I realize that this entry’s title is rather melodramatic, but it seems fitting — if only to me — given the recent changes that have taken place to Opus. The most obvious change is, of course, the new design. However, in some ways that change is only tangential and as such, I’ll get to it in a minute.
A New Home
To my mind, the biggest change is that Opus now resides at a new home: http://opus.fm. The reason for the domain change is a rather simple, and in some ways, silly one: I was just tired of people referring to the site as “Opuszine” instead of “Opus.”
It’s easy to conflate a site’s domain name with its actual name, but even so, it never stopped bugging me. It got so bad that, at one point, I wanted to ditch the “Opus” name altogether, but my wife talked me down from that particular ledge. She made a good point that Opus is, for all intents and purposes, my “brand” and that it’d be a shame to throw years of traction and recognition away on a whim.
Even so, I was still toying with the idea of a new domain name. Hence, the move to http://opus.fm. I’m sure that some folks might be upset that I’m using a subpar domain hack, or that I’m not respecting a domain’s regional intentions (.“fm” is for the Federated States of Micronesia) — but you try finding the domain name that you want these days. It was either this or pay some exorbitant squatter’s fee for something more “appropriate.”
Under the Hood
Another batch of changes takes place “under the hood,” so to speak. For starters, I’ve completely reorganized the site with a new URL structure; hopefully this will be pretty transparent, thanks to a little bit of .“htaccess” wizardry. Again, this change is more for my benefit than anything else. The new structure more closely matches how I perceive and interact with the site, if only subconsciously.
Some additional “under the hood” changes include:
- Member accounts have been disabled. Which shouldn’t be that big of a deal because I think only two or three people logged into theirs with any regularity. (If you still want a pretty picture to appear next to your comments, you can always sign up for a free gravatar.)
- If you go to a single entry’s page (like this one), you’ll see a “short URL” link in the left column. With the help of Simon Collison’s EE Shortener plugin, I’ve implemented my own short URLs so as to circumvent the potential issues with services such as TinyURL and Is.gd.
Now, About That New Design…
When looking at the new design, a few things should be obvious. First, it’s a three column layout rather than a one column layout, which is what I’ve been using for Opus’ last few iterations. As much as I like the simplicity of a one column layout, there are some disadvantages to that approach that are solved, more or less, with a multi-column layout.
To achieve the layout in an orderly and precise fashion, I made this design the most grid-intensive one yet. Here’s evidence that grids are good: I think this design came together faster than any other design I’ve done to date. After about two or three hours, I had the basic foundation in place. Sure, there was a lot of tweaking, but I made a conscious effort to not dwell on every little detail, but rather, just go with the flow.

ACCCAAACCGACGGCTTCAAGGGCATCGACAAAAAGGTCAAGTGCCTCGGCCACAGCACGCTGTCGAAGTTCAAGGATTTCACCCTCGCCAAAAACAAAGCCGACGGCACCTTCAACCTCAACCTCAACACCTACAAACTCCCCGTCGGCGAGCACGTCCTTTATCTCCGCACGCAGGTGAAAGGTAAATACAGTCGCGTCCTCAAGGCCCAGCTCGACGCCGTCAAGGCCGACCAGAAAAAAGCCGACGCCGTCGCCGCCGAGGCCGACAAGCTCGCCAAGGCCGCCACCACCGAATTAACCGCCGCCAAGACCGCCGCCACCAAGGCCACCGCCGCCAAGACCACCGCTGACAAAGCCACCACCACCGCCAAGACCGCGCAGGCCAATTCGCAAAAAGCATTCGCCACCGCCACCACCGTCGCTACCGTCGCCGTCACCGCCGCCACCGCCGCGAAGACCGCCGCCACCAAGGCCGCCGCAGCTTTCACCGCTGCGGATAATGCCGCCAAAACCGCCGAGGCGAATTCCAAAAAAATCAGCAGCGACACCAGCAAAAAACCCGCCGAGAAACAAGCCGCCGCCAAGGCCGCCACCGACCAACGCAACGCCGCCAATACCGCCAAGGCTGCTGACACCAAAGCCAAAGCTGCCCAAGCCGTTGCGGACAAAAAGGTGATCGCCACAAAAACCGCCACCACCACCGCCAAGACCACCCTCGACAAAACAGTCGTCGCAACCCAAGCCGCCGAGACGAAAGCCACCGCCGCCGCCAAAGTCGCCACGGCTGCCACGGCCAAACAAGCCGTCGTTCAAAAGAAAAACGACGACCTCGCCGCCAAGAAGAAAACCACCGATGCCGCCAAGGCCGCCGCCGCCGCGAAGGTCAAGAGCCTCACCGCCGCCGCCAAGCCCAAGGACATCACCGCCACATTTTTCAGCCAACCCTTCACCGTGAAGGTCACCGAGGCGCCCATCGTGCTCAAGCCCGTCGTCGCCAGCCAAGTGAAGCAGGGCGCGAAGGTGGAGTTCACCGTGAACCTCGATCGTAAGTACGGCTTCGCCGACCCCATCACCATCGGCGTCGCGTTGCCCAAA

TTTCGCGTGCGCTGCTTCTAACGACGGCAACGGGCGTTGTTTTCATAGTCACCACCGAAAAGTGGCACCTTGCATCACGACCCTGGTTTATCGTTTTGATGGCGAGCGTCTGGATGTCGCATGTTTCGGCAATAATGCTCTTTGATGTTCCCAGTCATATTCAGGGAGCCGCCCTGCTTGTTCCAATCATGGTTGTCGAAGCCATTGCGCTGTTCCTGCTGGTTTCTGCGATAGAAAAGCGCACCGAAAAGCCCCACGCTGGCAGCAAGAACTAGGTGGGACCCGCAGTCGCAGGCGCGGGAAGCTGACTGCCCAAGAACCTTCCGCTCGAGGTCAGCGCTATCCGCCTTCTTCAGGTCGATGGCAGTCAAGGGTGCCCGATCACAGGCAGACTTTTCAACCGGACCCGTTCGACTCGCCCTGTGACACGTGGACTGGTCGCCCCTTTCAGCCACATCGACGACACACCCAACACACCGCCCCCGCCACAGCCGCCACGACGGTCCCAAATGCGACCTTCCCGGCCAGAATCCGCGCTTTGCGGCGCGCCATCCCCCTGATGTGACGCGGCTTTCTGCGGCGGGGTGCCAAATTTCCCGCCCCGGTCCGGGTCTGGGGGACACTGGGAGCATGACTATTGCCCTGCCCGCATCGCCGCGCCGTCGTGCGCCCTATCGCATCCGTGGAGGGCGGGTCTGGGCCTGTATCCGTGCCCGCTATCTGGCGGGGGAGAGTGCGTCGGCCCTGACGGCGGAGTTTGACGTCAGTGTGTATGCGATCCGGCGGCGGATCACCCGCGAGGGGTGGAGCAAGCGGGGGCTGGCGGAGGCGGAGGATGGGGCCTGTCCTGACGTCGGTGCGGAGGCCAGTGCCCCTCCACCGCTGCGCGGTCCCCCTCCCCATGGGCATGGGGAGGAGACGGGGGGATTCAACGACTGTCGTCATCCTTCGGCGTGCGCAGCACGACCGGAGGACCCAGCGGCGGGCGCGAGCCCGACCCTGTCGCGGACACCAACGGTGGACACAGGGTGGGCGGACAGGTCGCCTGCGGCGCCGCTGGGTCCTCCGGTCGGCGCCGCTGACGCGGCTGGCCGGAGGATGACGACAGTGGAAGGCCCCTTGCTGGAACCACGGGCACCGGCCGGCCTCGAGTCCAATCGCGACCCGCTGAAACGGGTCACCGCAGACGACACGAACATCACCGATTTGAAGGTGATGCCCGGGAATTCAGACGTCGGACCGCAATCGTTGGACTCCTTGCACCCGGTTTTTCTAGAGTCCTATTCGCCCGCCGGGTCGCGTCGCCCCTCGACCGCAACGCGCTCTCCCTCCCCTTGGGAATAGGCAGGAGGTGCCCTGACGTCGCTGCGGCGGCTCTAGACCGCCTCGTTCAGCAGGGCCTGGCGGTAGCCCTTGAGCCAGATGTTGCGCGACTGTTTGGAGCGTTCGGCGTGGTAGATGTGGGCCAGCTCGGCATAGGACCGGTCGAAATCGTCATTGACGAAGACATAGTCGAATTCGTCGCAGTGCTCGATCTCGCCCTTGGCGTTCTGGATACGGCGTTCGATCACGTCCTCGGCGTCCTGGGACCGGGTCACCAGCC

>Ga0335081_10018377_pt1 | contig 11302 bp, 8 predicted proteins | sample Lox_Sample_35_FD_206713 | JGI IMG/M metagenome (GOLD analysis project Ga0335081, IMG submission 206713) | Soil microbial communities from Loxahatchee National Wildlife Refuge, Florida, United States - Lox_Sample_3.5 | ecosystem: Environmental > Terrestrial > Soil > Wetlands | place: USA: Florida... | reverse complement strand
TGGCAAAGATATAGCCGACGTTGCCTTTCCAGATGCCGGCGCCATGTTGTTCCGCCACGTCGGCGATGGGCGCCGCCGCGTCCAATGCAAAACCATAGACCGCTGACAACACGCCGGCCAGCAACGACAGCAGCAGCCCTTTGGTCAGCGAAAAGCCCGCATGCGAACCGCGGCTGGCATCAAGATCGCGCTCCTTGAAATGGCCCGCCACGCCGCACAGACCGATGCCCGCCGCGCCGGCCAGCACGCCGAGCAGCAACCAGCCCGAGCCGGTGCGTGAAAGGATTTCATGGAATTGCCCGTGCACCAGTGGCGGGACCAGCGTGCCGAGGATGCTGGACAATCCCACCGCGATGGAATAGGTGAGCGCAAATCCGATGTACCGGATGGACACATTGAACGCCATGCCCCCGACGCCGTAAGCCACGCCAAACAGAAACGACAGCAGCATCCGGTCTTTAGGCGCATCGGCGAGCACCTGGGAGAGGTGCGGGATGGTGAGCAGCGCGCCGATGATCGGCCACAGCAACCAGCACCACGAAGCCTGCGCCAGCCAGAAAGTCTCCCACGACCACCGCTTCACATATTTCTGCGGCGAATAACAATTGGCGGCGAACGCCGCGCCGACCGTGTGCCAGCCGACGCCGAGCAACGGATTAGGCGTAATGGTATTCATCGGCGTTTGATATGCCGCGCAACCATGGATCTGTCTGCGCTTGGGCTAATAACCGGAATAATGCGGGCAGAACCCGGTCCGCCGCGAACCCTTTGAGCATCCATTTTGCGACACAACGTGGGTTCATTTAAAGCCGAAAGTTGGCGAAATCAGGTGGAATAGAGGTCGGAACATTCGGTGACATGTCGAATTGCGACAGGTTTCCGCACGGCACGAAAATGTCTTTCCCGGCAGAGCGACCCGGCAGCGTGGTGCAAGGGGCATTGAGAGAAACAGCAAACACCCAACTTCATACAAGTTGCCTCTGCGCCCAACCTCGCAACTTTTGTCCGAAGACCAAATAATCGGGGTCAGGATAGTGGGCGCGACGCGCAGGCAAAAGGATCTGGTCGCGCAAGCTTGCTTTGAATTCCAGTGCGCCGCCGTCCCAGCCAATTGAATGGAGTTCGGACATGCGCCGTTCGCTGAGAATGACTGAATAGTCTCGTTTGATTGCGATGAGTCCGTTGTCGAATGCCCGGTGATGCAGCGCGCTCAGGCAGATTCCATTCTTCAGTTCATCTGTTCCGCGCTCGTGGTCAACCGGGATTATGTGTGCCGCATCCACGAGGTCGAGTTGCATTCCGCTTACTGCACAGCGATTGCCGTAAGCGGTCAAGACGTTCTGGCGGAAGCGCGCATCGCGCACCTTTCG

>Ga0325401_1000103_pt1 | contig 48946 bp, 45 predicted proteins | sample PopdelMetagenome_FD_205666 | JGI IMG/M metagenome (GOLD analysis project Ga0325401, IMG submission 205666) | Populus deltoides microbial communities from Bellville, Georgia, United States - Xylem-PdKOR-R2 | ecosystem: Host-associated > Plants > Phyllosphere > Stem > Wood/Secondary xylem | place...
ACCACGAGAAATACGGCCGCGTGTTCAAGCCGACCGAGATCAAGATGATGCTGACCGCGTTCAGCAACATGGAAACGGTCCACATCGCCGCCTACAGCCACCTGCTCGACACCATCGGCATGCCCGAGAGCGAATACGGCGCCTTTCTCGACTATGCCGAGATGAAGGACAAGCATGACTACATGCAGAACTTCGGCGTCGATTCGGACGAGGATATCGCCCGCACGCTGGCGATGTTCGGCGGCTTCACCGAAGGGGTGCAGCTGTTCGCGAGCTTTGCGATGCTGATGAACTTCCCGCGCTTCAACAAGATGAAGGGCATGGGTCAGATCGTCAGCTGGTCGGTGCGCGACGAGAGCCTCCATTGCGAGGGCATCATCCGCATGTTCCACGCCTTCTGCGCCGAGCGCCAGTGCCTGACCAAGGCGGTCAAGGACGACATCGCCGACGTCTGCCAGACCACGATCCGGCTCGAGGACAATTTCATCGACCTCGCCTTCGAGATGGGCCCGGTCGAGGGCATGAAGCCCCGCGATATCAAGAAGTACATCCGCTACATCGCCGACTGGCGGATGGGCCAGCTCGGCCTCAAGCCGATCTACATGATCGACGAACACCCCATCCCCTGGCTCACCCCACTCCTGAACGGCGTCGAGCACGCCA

To that end, I used several CSS3 features — such as rounded borders — throughout the design. Not only did this mean less time spent pushing pixels in Photoshop, which meant faster development overall, it also means less images and a faster, more lightweight site. However, some of these features aren’t supported by older browsers — I’m looking at you, IE6 — and some of them — like CSS animations — are only supported by Safari.
And FYI, I did very little browser testing for this design. In the interests of rapid development, my focus was on optimizing it for the most recent versions of Safari and Firefox. I did make sure that it didn’t look like total crap in other browsers, but that was about it. Obviously, if this were a client’s site, I’d do more browser testing. But Opus is my site, and frankly, I’m tired of dealing with the deficiencies and failures of crappy browsers. So if you’re using IE6 and something looks off, sorry — Opus looks awesome in Safari.
You’ll also see that I’ve placed several “widgets” in the left column, such as “Recent Music Reviews” and “Recent Movie Reviews,” to try and highlight more of Opus’ content. Another widget — “Hand-Picked Opus” — is an attempt to spotlight older entries that I’m really proud of and don’t want to get lost in the shuffle of 4,000+ entries.
All in all, I’m very pleased with the design — obviously. It allows me to indulge a little and more accurately represent the breadth of Opus’ content without sacrificing much of the simplicity and minimalism that I strive for in any Opus design. I’m sure there will still be some tweaks and adjustments as I settle into it and see how it works “in the wild,” so don’t be surprised if things continue to look a little different for the near future.
Read more about Opus.
Want to ensure Opus’ continued existence and get special perks? Become a supporter today. Your contribution helps offset the cost of running Opus.
I've also written for Christ and Pop Culture, ScreenAnarchy, Filmwell, and Christian Research Journal. I pay the bills by creating beautiful user interfaces and websites for Firespring and Red Bicycle.